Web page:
The Chair explained that there had been problems finding out when the parliaments of India and Australia are in session thus preparations for the fourteen-day study tour were delayed. The budget will be in late February, so postponing the trip until next session would be impossible. The Chair indicated that five provinces would definitely go on the trip, mentioning both Gauteng and KwaZulu-Natal. Others might have to attend at their own cost. The trip should be workable after 5 December 2000.

Dr Conroy (NNP) asked whether it would not be possible to call the Indian and Australian ambassadors to find out about their parliamentary sessions. Alternatively, he suggested going to Germany only. Mr Theron (DP, Gauteng) asked why there was no information on India and Australia. The Clerk stated that there had been difficulties communicating with them via the Department of Foreign Affairs.

Mr Durr stated that it was unwise to go to all three countries. India is a complex place that would require more than three days. The Committee should do its homework and have a proper itinerary or it would waste its time. India is worth a meaningful visit and not a whistle-stop tour.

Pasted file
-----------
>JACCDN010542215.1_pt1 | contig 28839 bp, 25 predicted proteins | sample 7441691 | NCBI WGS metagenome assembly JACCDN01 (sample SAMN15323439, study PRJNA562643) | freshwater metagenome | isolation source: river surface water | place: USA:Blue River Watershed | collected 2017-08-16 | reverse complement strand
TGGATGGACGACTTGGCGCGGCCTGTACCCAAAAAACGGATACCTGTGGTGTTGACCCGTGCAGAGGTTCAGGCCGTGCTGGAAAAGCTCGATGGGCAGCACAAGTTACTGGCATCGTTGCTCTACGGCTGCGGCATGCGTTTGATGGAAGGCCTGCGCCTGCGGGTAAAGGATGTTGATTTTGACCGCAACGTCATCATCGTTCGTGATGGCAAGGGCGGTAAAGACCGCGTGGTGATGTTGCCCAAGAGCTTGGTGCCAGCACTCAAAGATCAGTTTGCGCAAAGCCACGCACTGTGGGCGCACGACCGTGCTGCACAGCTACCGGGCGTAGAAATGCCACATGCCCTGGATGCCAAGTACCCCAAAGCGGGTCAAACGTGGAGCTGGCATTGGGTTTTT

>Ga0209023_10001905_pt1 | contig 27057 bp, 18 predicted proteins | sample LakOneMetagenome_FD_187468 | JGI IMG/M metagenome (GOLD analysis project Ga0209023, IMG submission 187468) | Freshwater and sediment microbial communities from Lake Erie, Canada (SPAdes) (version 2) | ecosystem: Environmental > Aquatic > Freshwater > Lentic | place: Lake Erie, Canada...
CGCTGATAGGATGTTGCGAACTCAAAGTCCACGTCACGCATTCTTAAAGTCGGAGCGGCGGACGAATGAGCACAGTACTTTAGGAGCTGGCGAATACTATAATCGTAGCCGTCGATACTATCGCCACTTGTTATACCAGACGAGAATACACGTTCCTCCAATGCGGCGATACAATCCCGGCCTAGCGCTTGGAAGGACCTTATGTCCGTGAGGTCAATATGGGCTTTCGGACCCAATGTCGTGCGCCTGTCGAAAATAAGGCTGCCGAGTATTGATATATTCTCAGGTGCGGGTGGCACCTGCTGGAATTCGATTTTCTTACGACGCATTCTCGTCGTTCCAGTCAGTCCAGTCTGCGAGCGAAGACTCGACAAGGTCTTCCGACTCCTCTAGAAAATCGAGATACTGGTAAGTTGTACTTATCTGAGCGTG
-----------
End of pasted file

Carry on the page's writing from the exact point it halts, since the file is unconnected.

Mr Suka said that three days is enough for substantive learning if there are clear objectives and the Committee meets with relevant stakeholders.

The Chair stated her hope is that all members will go. Due to budget constraints, it is possible that only five will go (three ANC members and two opposition members) with members from Gauteng and KwaZulu-Natal going for sure.

Mr Durr (ACDP, Western Cape) stated that he and his party would not go on the trip if it was going to all three countries, as it would be a waste of public money.

Revenue Laws Amendment Bill
The Chair explained that the Committee had no power to amend this Bill. However, some issues would have a special effect on particular provinces such as Gauteng and the Western Cape. She asked that their provinces inform her by the end of the week if they wanted to offer input on the Bill's implication for the provinces. These issues needed to be raised on behalf of the provinces at a meeting on October 24 during constituency week for which the Committee had special permission to meet.

Timetable Issues
The Chair noted that the Minister will table the medium-term budget statement in the middle of October. She stated that there would be an information session on this on the 31 October. The Portfolio Committee on Finance will interact with the Minister of Finance on November 1. The Chair stated that she would like the NCOP plenary meeting on November 1 delayed so that Committee members could join with the Portfolio Committee in interacting with the Minister. She asked members to try to advocate for there to be this change.

The Chair thanked all for their participation and adjourned the meeting.